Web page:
Today’s AJC includes an update on the wish list being compiled to sell voters on the sales tax increase proposed by the state of Georgia. The additional sales tax is expected to cost Atlanta metro area residents 8 Billion Dollars over ten years and the referendum will include examples of the projects that the money could be spent on.

So far municipalities around Atlanta have submitted over 29 Billion Dollars worth of projects that they want to include so there is going to be a lot of horse trading over the next few months as politicians are forced to give up on 21 Billion Dollars worth of projects. This should be fun to watch.

Below is the paragraph about North Fulton:

Notable no-show

All those north metro drivers who motor down to MARTA’s North Springs Station have spurred talk of extending the train line further up Ga. 400. But no one requested such a project for the referendum, according to the ARC. (At least not yet, as the state DOT has yet to weigh in.)

Since the President and CEO of the Greater North Fulton Chamber of Commerce, Brandon Beach, is also the North Fulton representative on the Georgia Department of Transportation Board it will be interesting to see what is included after the DOT “weighs in”. You can read the whole thing here.

Alpharetta Condo Developer Penn Hodge appointed to Development Authority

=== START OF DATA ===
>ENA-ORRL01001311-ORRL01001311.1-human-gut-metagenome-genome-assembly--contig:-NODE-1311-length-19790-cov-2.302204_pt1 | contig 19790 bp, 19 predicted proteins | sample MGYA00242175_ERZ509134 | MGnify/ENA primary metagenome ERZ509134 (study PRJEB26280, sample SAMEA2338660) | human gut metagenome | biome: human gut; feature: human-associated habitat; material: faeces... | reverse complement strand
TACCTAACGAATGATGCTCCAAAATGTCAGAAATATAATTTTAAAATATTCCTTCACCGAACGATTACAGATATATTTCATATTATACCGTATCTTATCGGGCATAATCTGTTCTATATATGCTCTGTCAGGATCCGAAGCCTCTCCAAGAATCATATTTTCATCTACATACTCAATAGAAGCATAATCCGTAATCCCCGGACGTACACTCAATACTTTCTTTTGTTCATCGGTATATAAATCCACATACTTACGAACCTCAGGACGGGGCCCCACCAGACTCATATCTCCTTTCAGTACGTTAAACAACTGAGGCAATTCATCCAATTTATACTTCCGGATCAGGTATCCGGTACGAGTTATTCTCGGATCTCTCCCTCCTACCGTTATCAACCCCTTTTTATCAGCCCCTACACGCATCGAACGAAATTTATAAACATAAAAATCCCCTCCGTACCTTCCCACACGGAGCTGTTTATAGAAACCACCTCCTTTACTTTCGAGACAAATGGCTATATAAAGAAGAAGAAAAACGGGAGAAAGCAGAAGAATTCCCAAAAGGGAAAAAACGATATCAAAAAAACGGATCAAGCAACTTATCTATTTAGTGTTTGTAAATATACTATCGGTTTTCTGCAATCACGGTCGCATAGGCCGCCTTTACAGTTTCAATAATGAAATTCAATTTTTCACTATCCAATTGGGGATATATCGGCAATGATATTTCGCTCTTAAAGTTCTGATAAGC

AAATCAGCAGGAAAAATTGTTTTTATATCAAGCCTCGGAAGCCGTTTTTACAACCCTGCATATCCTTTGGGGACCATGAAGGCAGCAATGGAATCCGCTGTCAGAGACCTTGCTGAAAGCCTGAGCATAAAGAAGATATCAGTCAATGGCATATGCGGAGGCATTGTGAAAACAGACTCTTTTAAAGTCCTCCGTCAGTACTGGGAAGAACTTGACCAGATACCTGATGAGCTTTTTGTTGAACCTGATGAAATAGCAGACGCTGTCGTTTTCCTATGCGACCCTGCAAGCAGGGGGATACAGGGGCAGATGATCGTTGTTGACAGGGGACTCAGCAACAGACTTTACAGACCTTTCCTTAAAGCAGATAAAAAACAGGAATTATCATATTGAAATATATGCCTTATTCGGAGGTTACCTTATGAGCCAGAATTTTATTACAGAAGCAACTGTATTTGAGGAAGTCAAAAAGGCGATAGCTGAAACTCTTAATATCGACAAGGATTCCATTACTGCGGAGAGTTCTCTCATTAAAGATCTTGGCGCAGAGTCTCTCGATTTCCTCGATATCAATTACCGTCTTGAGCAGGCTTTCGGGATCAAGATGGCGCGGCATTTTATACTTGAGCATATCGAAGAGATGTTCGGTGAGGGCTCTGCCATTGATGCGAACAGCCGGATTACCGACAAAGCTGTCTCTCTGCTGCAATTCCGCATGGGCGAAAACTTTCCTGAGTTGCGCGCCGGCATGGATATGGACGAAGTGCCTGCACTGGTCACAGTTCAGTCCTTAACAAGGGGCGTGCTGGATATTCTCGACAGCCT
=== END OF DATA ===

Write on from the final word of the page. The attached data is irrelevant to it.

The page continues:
Penn Hodge is the developer that was instrumental in bringing the Verizon Amphitheater to Alpharetta and coincidentally applied for a 15 story condominium on Windward Parkway a few months later. The condo tower will be part of the Windward Mill high density mixed use project that has been stalled for years. Once the Alpharetta City Council approved his project Mr. Hodge touted its density as unthinkable by area standards.

Fulton County Commissioner Liz Hausmann has now appointed the strip mall impressario from Johns Creek to the Development Authority of Fulton County. Ms. Hausmann is quoted in the Alpharetta Revue here as saying:

“Penn Hodge’s impressive economic development background and his service as a member of the Economic Development Board for the State of Georgia will bring tremendous value to all of Fulton County,”

The urbanization of North Fulton County continues. Full speed ahead!

Charrette, Charade… Tomato, Tomahto

Most normal people don’t know what a “charrette” is. They are lucky. As someone with the masochistic desire to participate in the future of my community I have been unfortunate enough to have seen this process firsthand. Just imagine watching sausage being made with B.S. as filler and you get the general idea.

The people that make their living as consultants use the term charrette as if it were synonymous with “organized meetings to solicit public participation and input on developmental goals”. But Dictionary.com doesn’t get paid to host charrettes and it defines them as “a final, intensive effort to finish a project, especially an architectural design project, before a deadline.” You decide for yourself which one is more objective.

In the ancient days of Alpharetta history, back in 2003 or 2004, our city council representatives used to solicit input from neighbors or the other parents at a ballgame when deciding the future of our city. But those were simple times and only served to make Alpharetta one of the greatest places in the state of Georgia to live.